Page last updated at 03:16 GMT, Wednesday, 13 January 2010

How are homeless people coping in frozen Britain?


St Mungo's emergency shelter has catered for over 90 people since 7 January

By Vanessa Barford
BBC News

With Britain still in the grip of a big freeze, homeless charities are warning of "life-threatening" conditions and are taking extra measures to get people off the streets.

At St Mungo's emergency shelter in London's Battersea Park Road, an empty office block turned into temporary accommodation is almost full of rough sleepers.

Andy Frost, who has been sleeping rough for three years - after "family problems and a relationship breakdown in Nottingham" - turned to the shelter "out of desperation".

"Normally the weather doesn't bother me - but the snow and ice has been really cold - I could feel my fingers, but nothing else," he said.

Andy Frost
Andy Frost has been sleeping rough for three years

The 37-year-old, who has worked as a forklift driver, carpet fitter and painter and decorator in the past, said he was sleeping in Lambeth Park with seven others when an outreach team from St Mungo's - London's largest homeless charity - found him.

"Only two of us came in - I don't know why the others didn't, but you can't force people," he said.

Mr Frost said the shelter had been "great" and he hoped to come back as a volunteer next year.

"I've got 10 months to get sorted, to get work. I want to go on a Church detox. I've not drunk for two days now and I'm ok - normally I'd be sweating and shaking after one day," he said.


A 26-year-old man, from Latvia, who would not give his name, said he turned to the shelter because he was "really cold and tired" and wanted "to get warm".

He said: "I used to work in a coffee shop in Tower Hamlets and live in a shared house in East Croydon, but I lost my job. As I hadn't worked for a year, I couldn't claim benefits. I ended up on the streets.

A 26-year-old from Latvia watching TV in the shelter
A 26-year-old from Latvia turned to the shelter "to get warm"

"I have a drinking problem. It is very quick to fall down, and the system makes it very difficult to get back. I have no money, no phone, no address - you need that to get a job. I am stuck in this situation - the only thing to do is drink," he said.

Eva Studzinska, manager of the emergency centre, said the shelter - which is funded by the Department of Communities and Local Government (CLG) had put up about 90 people since it opened on 7 January.

Ms Studzinska said about 70% of the rough sleepers in the shelter on Battersea Park Road were foreign nationals.

"Some are eligible for benefits, but they don't know how to access them. Lots have lost jobs - the construction industry has fallen though the floor - some have mental health issues," she said.


She said the emergency shelter - which provides mattresses, blankets, hot food, showers and clean clothes - had been "vital" because of the "threat" of the cold weather.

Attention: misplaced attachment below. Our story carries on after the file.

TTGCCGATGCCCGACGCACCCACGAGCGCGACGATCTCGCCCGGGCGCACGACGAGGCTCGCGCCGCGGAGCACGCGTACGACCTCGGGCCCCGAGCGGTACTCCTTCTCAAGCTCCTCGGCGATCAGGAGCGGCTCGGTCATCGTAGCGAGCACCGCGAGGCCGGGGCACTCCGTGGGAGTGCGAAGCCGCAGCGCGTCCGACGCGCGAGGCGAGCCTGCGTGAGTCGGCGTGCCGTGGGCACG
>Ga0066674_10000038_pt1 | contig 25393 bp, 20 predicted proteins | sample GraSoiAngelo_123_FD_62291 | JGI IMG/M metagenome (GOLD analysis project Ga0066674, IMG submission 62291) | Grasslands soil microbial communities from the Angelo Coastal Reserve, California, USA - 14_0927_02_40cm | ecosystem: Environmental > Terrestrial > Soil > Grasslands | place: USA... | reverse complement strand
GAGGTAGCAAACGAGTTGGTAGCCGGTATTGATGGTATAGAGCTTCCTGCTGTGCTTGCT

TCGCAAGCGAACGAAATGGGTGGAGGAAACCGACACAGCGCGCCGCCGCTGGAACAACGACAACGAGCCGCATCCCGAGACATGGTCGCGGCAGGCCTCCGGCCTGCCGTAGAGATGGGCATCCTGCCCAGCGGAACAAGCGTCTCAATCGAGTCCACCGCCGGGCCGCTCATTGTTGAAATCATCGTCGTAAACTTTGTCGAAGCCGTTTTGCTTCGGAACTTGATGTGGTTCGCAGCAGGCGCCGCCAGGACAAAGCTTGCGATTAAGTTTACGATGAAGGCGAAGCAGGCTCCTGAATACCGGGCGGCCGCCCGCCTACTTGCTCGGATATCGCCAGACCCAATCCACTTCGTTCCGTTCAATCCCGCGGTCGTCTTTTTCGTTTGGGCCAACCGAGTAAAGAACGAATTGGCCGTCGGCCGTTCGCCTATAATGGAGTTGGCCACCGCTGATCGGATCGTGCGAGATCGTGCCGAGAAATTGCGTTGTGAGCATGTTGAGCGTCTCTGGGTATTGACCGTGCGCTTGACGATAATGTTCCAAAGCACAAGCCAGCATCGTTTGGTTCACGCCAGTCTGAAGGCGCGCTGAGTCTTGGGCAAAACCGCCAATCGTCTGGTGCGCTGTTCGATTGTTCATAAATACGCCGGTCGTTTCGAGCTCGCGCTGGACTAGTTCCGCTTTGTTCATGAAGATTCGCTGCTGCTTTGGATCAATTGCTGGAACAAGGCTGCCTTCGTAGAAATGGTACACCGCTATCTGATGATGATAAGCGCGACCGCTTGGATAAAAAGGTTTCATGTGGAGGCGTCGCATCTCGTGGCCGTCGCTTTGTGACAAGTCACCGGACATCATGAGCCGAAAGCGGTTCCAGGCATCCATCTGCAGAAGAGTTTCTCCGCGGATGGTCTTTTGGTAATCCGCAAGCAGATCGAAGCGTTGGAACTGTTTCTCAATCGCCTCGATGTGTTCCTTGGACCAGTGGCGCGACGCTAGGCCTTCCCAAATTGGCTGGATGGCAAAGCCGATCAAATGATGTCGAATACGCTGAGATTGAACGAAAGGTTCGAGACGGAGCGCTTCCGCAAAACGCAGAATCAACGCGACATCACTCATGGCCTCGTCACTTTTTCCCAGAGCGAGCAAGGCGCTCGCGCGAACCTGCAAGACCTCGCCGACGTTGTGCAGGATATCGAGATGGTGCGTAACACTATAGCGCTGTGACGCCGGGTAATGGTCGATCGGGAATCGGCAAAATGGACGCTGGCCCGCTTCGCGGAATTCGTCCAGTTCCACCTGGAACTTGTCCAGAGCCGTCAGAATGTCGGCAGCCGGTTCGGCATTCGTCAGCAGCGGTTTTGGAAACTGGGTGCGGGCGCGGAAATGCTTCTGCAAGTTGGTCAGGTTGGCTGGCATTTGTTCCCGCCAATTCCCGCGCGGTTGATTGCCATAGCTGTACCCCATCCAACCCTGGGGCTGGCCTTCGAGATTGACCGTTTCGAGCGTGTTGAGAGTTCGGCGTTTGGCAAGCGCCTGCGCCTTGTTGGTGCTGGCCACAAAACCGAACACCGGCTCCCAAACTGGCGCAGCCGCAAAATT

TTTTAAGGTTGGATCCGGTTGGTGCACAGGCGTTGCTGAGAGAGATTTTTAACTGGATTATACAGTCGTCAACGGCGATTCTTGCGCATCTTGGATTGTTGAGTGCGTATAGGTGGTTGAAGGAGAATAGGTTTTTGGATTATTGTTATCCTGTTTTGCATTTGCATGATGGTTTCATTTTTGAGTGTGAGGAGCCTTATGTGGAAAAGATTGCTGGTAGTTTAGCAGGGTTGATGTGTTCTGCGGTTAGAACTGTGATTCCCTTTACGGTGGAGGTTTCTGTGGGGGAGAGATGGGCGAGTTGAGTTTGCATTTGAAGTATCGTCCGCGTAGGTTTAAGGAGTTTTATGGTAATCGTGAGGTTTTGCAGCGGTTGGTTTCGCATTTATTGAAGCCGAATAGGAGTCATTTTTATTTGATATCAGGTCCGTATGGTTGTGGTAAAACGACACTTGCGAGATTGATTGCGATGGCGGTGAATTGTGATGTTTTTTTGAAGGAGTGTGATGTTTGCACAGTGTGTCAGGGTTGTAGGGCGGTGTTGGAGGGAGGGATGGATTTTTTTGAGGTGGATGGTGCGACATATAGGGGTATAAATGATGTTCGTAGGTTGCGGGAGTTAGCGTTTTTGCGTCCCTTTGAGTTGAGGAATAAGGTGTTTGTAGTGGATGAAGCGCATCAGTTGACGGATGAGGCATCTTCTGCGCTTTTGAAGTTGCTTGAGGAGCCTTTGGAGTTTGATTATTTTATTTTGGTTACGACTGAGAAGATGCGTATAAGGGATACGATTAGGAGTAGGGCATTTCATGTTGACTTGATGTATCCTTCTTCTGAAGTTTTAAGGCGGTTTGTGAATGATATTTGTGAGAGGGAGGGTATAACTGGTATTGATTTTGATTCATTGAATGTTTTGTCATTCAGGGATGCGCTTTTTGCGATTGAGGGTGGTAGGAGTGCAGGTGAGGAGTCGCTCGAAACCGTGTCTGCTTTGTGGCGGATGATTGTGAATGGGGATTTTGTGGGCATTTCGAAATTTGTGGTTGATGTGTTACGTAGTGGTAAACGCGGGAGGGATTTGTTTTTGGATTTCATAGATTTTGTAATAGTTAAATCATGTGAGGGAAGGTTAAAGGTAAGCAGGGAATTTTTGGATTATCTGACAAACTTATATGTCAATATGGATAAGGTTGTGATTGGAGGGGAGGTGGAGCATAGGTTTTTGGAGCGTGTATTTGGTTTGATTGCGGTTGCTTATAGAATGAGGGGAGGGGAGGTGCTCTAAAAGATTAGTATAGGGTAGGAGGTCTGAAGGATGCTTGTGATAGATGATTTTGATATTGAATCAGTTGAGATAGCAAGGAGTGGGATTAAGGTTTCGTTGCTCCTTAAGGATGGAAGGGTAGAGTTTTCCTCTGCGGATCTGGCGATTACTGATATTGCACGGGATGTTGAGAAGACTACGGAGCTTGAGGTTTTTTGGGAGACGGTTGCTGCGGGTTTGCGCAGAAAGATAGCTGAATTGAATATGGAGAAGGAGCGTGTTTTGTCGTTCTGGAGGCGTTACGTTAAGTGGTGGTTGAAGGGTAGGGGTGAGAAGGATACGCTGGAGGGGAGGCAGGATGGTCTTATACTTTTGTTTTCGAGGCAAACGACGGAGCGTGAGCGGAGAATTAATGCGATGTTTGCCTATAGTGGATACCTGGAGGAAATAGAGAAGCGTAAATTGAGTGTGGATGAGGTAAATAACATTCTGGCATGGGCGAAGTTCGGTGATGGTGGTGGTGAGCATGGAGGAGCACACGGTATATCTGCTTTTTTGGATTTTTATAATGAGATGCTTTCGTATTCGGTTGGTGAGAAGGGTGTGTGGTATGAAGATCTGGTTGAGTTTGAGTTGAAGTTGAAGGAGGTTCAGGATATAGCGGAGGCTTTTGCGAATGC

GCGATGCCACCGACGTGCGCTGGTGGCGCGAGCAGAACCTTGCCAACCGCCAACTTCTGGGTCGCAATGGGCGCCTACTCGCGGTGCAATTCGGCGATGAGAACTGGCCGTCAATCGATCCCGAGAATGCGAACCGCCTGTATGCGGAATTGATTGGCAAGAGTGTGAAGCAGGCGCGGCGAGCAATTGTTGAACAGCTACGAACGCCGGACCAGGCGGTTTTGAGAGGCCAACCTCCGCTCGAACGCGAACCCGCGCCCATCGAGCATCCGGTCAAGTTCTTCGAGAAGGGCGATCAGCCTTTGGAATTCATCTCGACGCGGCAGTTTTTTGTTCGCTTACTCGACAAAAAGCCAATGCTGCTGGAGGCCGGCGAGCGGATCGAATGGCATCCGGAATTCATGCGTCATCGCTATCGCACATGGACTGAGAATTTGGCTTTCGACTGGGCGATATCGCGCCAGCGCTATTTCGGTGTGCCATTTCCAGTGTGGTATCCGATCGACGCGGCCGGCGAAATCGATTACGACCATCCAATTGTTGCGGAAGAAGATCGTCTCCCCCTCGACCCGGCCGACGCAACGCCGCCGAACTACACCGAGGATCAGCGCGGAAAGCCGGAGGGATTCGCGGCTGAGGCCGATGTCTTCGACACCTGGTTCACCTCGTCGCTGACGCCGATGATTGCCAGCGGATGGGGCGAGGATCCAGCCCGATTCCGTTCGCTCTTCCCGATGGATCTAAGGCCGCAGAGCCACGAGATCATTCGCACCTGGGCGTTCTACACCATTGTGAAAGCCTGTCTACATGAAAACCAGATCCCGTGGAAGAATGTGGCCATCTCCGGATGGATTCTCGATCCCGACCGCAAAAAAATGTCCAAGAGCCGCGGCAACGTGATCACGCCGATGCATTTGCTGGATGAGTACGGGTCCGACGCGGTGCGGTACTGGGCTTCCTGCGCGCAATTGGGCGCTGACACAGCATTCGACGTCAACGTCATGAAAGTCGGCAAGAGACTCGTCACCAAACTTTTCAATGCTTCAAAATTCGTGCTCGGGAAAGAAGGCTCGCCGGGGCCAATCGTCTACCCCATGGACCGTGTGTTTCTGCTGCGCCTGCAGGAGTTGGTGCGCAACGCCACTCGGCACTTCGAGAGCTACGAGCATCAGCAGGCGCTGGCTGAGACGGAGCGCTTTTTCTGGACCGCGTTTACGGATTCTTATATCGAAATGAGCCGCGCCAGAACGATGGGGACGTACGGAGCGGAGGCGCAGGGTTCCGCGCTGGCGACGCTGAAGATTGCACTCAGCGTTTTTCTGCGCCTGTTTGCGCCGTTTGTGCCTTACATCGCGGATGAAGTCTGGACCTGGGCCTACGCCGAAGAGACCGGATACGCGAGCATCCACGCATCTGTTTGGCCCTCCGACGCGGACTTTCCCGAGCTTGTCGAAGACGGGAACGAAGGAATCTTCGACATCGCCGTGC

Eva Studzinska, manager of the emergency centre
Eva Studzinska said the emergency shelter was "vital"

"People die on the streets - they could literally freeze to death. Some become very low and suicidal when it is freezing cold.

"We are trying to reach the people who are hard to reach," she said.

But Ms Studzinska said the services were "fairly basic and rudimentary" and it was important to get people to register with GPs, get back on medication and find more permanent accommodation.

A spokesman for the charity Crisis, which is helping St Mungo's with its emergency shelter, said the "prolonged" weather was "unprecedented" and "death was a real possibility" for the homeless.

The charity said it wanted the government to reinforce to local authorities "their duty" to take in rough sleepers when the temperature dropped below 0 degrees for three consecutive nights.

CLG figures put the number of people sleeping rough during any one night in London to be about 250, with about 3,500 homeless people in the city over the year.

Crisis said 2,000 guests had stayed in its nine temporary centres which opened in London for a week over Christmas.

One woman tells how she is surviving sleeping rough

The centres provided hot meals and shelter, housing services, job advice, health checks, training and further education opportunities.

The Refugee Council's day centre in Brixton, London, said seven times as many people had received service support from 21 December 2009 to 8 January 2010 than during the same period last year.

"People have had problems with heating and warm clothes. Shoes are a perennial problem and we have been giving out more hats, gloves and scarves. We have also supplied baby packs for new mothers and food parcels," said Zoe Burton, the day centre co-ordinator.

Asmeret Chefena, 26, from Eritrea, said the centre's free hot meals - served to about 120 people every day - were "very important" to her.

"It's very cold sleeping outside, I've been on the streets for two months. My asylum application has been refused, but I can't go back to Eritrea because my religion is Pentecost and I will get arrested. I have already spent two months in prison in my country," she said.

The Red Cross said its Birmingham centre - which usually operates twice a week - had been opening Monday to Friday and distributing hot soup and food as well as items like sleeping bags and blankets.

Foil thermal blankets had also been distributed to destitute and homeless refugees and asylum seekers in Peterborough.

The Scottish Government has also advised councils on emergency arrangements.

The London Delivery Board - which was set up by the Mayor and brings together central government, London's boroughs and voluntary sector providers - hopes to end rough sleeping in London by 2012.

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